The transition to manufacturing would not have been possible without the impressive talent of the Glanville family and without Biesse, who came on with an significant role as the company's technological partner. As Max put it, "We produce small numbers of high quality instruments, but with Biesse we realised we had a chance to bring part of our overseas production back to Australia. We chose Biesse because we’d heard only good things about both the product and the software. As an industrial engineer I’m excited about the possibilities good software brings. We can now control every phase of production for a higher quality product”.
When the Glanville family started looking for a supplier to provide the machines they needed a year ago, they asked one question: how could they produce a quality product in Australia, given the elevated cost of labour? The answer came with a visit to the factory in Pesaro for a test before the companies decided to work together. A number of parts were processed on custom-made jigs and Biesse made every effort to ensure that any concerns that Max had were put to rest. "During our visit, Biesse gave us access to all the high level specialists they have, which helped us get the results we were looking for even going beyond our highest expectations".
Young Australian designer of the year winner, Max was able to fully explore the possibilities of the bSolid software and run the 5-axis Rover A machine to the full extent of the product requirements. For Max, the ability of the software to visualise the complex parts such as the shaped front and back; the neck and beautifully carved scroll was outstanding. The ability to simulate in real time and space the manufacture of each part was a fantastic solution. “As an industrial designer, the bSolid software allows me to push the boundaries of a centuries-old craft". This was the last tick of the box needed for David and Carmel to make such an important investment.
Max likens a stringed instrument to a supercar or a fine watch where parts are made on machinery but assembled by hand. "Not only did we need a machine that would be able to produce the complex parts needed for the high level of precision we hoped to achieve, we also needed it to use tools with small diameters to machine the piece as much as possible, especially the scroll". A violin is a work of art and we believe we can produce art on an industrial scale; that craft can be machine-made. Part of the artistic transfer is the ability of the Biesse to produce parts with tolerances that would normally only be done by hand. You can make anything on a machine, but it’s what we can explore with our Rover A that I find most exciting” says Max.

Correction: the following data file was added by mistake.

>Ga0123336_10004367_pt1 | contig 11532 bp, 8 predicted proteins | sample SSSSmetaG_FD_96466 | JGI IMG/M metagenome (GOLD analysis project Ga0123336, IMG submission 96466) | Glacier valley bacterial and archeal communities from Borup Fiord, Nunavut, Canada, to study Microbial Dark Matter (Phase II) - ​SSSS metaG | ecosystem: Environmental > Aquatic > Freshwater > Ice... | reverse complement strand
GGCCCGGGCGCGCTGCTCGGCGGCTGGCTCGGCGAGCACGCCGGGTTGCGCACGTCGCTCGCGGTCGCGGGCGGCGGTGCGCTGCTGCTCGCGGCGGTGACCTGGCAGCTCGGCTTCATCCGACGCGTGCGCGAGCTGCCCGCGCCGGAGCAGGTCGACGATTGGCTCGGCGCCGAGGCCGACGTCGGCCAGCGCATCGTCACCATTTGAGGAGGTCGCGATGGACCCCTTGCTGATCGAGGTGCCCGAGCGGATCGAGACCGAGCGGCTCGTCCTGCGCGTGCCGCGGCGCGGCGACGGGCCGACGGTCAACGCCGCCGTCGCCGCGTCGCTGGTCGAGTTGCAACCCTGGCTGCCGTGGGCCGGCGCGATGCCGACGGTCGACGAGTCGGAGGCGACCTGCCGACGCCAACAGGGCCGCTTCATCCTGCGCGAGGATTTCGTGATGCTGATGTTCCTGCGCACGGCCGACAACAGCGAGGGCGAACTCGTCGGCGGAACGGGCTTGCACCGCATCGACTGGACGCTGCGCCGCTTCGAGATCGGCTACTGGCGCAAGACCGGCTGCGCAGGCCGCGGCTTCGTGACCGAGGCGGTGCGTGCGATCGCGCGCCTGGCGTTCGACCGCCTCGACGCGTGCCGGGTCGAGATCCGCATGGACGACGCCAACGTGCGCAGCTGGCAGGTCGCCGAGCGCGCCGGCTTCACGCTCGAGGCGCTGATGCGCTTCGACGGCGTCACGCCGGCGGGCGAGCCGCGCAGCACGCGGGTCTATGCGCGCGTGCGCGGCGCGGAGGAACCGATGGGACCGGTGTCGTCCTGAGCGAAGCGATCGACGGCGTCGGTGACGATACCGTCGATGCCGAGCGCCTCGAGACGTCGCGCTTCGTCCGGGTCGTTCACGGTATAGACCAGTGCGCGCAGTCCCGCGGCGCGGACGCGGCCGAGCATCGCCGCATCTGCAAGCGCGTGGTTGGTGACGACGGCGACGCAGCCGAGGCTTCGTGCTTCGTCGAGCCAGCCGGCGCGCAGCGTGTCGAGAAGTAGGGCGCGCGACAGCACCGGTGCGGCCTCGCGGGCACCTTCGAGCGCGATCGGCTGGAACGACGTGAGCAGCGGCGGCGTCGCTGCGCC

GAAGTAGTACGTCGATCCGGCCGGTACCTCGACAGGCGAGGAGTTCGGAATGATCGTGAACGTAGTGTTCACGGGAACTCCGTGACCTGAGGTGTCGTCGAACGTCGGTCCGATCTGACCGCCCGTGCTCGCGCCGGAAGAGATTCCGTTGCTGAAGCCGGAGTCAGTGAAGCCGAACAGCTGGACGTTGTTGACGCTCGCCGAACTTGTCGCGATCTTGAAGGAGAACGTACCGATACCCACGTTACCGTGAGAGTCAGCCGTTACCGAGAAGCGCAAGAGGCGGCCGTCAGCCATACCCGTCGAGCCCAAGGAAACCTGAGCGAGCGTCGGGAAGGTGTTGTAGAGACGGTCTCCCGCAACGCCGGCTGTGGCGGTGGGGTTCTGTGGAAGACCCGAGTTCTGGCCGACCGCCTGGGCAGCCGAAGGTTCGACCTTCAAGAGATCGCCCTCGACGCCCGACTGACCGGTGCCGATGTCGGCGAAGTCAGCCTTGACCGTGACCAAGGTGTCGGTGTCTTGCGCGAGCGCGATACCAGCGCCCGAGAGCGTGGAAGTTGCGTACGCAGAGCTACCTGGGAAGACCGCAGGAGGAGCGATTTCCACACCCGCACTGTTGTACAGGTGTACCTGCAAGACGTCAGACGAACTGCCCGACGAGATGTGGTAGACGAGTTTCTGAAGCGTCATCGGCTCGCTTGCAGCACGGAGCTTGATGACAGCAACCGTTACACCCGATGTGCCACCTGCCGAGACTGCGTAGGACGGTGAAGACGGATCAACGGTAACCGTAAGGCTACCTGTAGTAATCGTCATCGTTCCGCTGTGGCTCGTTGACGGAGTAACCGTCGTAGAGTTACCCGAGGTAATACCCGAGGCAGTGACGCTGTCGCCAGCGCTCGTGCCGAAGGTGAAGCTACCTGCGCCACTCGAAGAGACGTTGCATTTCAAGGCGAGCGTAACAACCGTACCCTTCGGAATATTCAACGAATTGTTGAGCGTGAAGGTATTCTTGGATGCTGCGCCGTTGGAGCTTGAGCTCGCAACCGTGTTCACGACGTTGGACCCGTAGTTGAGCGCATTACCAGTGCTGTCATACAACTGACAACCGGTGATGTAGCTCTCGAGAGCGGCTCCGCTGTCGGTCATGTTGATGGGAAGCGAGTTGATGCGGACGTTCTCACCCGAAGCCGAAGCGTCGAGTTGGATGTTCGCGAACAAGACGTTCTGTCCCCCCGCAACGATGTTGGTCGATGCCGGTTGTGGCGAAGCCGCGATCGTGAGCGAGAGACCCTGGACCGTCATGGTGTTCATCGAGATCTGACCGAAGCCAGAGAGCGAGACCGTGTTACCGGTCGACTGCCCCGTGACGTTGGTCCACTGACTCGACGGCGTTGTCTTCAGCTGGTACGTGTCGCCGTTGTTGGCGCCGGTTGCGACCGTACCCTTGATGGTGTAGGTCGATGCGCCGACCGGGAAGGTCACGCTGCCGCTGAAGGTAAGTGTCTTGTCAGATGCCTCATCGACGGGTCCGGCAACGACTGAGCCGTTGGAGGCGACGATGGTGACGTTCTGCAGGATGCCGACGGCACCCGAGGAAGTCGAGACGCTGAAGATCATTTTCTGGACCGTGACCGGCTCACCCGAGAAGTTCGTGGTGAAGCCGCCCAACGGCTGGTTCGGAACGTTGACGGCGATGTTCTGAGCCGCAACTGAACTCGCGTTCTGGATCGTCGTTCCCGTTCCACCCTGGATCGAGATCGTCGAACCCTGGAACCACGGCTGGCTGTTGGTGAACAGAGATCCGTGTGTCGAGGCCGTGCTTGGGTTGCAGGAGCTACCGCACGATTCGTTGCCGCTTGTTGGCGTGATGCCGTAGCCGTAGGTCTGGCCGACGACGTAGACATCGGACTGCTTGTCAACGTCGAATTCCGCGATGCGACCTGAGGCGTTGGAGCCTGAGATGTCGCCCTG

"Quality is very important for us; we’d like to be remembered as the modern innovators of violin manufacturing in the world. We need a flexible production process both to be able to make changes and because we need to offer our customers prompt service; we need to be able to produce small batches at a good price. The Rover A will give us that flexibility and a competitive edge” Max said. The first four-string violin is credited to Andrea Amati who worked as an apprentice for some of the great violin makers in history. It’s fitting that his home town of Cremona is a mere 300 kilometres from Pesaro, the home of Biesse. It's fitting for Biesse to help carry on the tradition these great masters are continuing in the modern world. And both Doug and Max agree: "Our instruments are based on classic Italian designs and now Italian technology will help us break new ground here in Australia". Art meets technology and becomes accessible for all: now that's the "perfect chord".
As an industrial designer, bSolid software allows me to push the boundaries of a centuries-old craft.